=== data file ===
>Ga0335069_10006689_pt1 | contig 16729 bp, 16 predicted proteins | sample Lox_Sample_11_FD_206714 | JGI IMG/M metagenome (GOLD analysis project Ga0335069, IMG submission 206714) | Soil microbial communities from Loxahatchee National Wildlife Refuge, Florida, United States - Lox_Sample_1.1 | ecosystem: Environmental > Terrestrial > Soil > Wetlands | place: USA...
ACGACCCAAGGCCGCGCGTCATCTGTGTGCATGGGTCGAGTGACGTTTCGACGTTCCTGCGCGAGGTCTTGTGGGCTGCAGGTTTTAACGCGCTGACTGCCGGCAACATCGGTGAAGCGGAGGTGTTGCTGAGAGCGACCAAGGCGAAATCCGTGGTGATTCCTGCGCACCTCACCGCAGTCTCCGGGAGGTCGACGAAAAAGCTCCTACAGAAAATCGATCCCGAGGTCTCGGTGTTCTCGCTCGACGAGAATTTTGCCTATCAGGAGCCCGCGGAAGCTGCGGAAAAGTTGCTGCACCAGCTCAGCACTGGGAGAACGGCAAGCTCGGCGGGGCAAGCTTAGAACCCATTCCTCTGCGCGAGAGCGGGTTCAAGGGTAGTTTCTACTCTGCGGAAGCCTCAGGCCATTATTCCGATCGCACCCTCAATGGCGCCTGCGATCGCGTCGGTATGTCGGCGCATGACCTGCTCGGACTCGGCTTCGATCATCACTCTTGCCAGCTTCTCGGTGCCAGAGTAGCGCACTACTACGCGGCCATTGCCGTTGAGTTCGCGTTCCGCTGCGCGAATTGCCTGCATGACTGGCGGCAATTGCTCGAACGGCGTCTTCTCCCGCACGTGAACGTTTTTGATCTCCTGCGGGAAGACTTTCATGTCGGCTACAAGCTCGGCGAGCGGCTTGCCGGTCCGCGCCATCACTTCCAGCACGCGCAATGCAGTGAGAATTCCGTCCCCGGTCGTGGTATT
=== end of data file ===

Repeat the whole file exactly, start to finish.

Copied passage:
>Ga0335069_10006689_pt1 | contig 16729 bp, 16 predicted proteins | sample Lox_Sample_11_FD_206714 | JGI IMG/M metagenome (GOLD analysis project Ga0335069, IMG submission 206714) | Soil microbial communities from Loxahatchee National Wildlife Refuge, Florida, United States - Lox_Sample_1.1 | ecosystem: Environmental > Terrestrial > Soil > Wetlands | place: USA...
ACGACCCAAGGCCGCGCGTCATCTGTGTGCATGGGTCGAGTGACGTTTCGACGTTCCTGCGCGAGGTCTTGTGGGCTGCAGGTTTTAACGCGCTGACTGCCGGCAACATCGGTGAAGCGGAGGTGTTGCTGAGAGCGACCAAGGCGAAATCCGTGGTGATTCCTGCGCACCTCACCGCAGTCTCCGGGAGGTCGACGAAAAAGCTCCTACAGAAAATCGATCCCGAGGTCTCGGTGTTCTCGCTCGACGAGAATTTTGCCTATCAGGAGCCCGCGGAAGCTGCGGAAAAGTTGCTGCACCAGCTCAGCACTGGGAGAACGGCAAGCTCGGCGGGGCAAGCTTAGAACCCATTCCTCTGCGCGAGAGCGGGTTCAAGGGTAGTTTCTACTCTGCGGAAGCCTCAGGCCATTATTCCGATCGCACCCTCAATGGCGCCTGCGATCGCGTCGGTATGTCGGCGCATGACCTGCTCGGACTCGGCTTCGATCATCACTCTTGCCAGCTTCTCGGTGCCAGAGTAGCGCACTACTACGCGGCCATTGCCGTTGAGTTCGCGTTCCGCTGCGCGAATTGCCTGCATGACTGGCGGCAATTGCTCGAACGGCGTCTTCTCCCGCACGTGAACGTTTTTGATCTCCTGCGGGAAGACTTTCATGTCGGCTACAAGCTCGGCGAGCGGCTTGCCGGTCCGCGCCATCACTTCCAGCACGCGCAATGCAGTGAGAATTCCGTCCCCGGTCGTGGTATT